On being 50…

Yep, last week was my birthday, which I spent in bed with a cold, however, it was also the best birthday I’ve ever had.

One surprise party, four balloons, three cakes, so many friends that I lost count.

I bought myself an Anglo concertina, it’s something I’ve been wanting to play since I was a child. Actually it’s my second one, I bought my first a few months ago, but it was a 20 key and had a dodgy key, so my birthday present to myself was a 30 key Hohner concertina.

I’ve always known that the concertina was an instrument played in Salvation Army open airs, but that was before my time, however since getting interested in the instrument I didn’t realise just how big a part the Army had in the ‘tina’.

On Friday I took advantage of a free concertina lesson and was able to play a £6,000 concertina which was wonderful, but then I was shown a Salvation Army concertina the tutor also had. Right there on the box was the old Judd street SP&S stamp.

While I don’t share a love for brass band music and think the Army’s ‘songsterfication’ of good music is a travesty, I do love the old choruses. I also love the folk night at the local pub on Fridays and there’s a connection I think between the old SA choruses and the Folk songs.

There’s something I like about the honest singing of a sea shanty or a SA chorus. I remember the old singing company and songster practices and being told how to pronounce certain words.

Songsters sound ‘posh’ the tunes are too high for me and they all sound like they sing with upper class southern accents, as a proud working class Yorkshire lass I don’t connect to it, it’s not my words.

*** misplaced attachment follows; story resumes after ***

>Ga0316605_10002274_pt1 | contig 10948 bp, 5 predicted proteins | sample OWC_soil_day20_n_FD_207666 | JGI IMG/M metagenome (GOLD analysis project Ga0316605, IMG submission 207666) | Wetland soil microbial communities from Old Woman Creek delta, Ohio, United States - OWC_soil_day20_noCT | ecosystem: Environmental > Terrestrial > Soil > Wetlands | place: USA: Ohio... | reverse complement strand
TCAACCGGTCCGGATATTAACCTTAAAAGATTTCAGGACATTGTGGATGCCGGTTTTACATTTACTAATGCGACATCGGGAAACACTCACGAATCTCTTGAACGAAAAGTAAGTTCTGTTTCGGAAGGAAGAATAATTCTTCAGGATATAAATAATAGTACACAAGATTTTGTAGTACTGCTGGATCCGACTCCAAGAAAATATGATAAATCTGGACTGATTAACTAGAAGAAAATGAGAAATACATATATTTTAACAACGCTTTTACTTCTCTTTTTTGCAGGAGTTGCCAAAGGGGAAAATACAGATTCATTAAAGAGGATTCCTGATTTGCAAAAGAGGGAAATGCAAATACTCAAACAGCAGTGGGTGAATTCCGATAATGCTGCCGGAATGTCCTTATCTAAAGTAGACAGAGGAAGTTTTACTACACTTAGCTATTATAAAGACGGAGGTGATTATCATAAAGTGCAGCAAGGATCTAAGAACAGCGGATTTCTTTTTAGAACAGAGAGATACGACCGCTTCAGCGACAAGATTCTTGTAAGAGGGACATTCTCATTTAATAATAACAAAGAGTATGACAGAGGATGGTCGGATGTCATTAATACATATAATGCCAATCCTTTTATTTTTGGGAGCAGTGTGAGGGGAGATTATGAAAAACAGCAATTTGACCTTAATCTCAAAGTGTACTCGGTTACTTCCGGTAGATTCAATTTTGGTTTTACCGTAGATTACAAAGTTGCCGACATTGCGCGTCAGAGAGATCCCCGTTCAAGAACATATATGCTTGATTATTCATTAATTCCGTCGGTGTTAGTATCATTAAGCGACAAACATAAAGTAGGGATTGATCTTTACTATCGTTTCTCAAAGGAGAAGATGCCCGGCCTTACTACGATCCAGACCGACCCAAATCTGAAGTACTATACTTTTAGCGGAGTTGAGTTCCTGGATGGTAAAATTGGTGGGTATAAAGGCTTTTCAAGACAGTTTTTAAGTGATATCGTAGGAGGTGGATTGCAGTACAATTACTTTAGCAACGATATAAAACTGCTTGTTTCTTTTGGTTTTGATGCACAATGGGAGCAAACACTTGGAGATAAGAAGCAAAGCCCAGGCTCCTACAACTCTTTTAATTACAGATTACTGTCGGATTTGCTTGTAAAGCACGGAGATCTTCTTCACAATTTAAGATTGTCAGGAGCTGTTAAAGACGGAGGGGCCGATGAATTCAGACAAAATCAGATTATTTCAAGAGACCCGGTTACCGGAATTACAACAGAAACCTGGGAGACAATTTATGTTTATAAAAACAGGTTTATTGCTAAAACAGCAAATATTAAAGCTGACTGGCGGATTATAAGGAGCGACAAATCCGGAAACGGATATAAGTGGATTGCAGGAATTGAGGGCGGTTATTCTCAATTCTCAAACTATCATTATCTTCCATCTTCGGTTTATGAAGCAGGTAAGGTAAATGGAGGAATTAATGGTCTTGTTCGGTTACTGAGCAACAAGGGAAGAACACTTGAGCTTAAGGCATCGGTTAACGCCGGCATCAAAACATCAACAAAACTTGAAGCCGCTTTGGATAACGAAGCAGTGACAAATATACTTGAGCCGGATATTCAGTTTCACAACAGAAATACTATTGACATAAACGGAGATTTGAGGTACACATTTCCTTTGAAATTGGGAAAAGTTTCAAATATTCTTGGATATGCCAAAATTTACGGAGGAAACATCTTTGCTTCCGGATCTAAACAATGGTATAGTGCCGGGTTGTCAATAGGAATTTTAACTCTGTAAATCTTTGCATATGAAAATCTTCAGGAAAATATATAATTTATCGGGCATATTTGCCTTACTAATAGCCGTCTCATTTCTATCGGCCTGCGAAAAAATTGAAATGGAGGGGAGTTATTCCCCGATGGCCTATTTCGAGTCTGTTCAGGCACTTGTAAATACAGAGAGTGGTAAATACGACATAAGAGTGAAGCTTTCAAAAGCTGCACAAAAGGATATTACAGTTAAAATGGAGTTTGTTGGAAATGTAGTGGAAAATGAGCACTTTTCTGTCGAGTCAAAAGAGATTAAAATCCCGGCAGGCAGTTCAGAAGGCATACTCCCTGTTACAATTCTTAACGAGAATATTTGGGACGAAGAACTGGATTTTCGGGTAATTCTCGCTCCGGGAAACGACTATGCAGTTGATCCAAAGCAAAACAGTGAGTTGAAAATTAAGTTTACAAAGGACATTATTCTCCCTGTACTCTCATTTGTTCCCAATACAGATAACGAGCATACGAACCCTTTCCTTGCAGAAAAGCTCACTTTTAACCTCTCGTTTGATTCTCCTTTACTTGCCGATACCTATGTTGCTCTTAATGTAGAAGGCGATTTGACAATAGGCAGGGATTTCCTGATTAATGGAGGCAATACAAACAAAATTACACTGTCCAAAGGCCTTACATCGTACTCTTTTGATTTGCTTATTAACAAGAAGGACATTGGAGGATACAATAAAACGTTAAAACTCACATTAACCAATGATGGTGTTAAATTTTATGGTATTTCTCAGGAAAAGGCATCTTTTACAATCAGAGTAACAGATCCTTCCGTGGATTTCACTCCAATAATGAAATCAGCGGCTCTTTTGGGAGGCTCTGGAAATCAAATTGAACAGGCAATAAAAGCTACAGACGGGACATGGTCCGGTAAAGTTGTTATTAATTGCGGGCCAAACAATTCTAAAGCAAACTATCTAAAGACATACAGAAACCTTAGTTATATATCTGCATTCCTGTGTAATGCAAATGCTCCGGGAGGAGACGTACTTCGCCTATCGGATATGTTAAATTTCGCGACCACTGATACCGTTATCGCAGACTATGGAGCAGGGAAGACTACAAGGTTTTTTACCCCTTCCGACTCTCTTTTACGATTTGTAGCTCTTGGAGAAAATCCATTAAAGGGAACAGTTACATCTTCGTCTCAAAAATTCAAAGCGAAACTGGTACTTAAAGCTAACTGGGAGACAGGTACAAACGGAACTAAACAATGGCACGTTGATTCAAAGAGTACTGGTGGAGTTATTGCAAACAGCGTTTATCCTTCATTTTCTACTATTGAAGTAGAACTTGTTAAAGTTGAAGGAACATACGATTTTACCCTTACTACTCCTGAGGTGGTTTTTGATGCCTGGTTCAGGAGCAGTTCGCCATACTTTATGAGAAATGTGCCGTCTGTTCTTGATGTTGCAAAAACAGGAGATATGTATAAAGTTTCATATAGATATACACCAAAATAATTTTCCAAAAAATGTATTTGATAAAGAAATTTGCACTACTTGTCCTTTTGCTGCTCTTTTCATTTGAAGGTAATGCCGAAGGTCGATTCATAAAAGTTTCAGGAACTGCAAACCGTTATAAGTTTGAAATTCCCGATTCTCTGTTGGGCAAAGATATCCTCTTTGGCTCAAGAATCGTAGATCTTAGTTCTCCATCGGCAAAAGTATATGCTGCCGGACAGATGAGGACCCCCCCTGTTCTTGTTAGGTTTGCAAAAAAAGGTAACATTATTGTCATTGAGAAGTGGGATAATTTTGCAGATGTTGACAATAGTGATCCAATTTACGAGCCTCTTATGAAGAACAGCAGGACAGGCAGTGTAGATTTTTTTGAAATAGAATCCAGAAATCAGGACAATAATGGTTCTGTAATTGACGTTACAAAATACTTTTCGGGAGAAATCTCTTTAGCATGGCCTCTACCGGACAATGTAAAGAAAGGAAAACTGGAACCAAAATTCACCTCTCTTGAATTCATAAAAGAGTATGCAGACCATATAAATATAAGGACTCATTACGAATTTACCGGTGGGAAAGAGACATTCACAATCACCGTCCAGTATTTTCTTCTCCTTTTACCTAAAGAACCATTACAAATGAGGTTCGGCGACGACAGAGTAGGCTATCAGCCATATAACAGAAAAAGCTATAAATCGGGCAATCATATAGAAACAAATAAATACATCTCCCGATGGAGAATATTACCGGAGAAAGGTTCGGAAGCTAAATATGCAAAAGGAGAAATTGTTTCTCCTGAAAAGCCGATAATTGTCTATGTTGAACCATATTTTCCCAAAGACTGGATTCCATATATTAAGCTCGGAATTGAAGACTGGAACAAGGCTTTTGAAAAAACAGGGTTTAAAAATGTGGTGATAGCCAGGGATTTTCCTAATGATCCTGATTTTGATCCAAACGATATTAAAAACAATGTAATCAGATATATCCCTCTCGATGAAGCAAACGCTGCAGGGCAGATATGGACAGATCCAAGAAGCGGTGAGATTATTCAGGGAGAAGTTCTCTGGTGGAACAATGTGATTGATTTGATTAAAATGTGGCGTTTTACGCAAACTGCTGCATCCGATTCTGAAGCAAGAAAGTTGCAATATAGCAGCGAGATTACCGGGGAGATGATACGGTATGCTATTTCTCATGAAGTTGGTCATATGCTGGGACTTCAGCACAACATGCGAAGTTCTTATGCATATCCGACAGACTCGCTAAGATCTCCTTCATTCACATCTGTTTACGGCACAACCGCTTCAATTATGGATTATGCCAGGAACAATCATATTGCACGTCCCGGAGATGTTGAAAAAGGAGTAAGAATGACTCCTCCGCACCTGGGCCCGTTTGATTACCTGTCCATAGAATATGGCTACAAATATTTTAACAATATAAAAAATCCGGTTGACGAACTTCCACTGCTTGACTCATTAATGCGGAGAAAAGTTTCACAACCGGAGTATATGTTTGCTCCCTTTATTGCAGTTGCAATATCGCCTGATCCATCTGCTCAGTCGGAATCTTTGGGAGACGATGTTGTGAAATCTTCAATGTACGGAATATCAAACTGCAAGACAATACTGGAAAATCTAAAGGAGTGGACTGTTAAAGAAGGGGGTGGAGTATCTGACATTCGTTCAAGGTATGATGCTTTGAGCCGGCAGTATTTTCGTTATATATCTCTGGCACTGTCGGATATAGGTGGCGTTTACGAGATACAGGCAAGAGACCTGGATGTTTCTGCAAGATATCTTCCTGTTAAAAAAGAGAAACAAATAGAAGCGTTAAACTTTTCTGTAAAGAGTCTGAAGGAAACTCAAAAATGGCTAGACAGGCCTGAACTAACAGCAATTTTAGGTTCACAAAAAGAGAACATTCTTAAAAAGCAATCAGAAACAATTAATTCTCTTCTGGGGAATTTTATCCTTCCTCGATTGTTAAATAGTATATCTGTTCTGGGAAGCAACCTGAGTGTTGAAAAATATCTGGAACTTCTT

But the sound of a chorus, sung from the heart, with no fancy-smancy frills, that’s what I like. Something that even the most common of man can sing, that’s what I love.

Recently I found a photo of my Granddad, Brigadier Jepson Jepson, with his accordion, confirmation that I’m following on in family footsteps. Hopefully I’ll get good enough to share a chorus or two here!

Jepson Jepson with some of his many musical instruments

Published by bettyvirago

Betty Virago is an award winning textile designer. Based in Yorkshire, England, and known for her Northern Folk dolls and the Quilts of Hope project.

Leave a Reply

Fill in your details below or click an icon to log in:

WordPress.com Logo

You are commenting using your WordPress.com account. Log Out /  Change )

Facebook photo

You are commenting using your Facebook account. Log Out /  Change )

Connecting to %s

%d bloggers like this: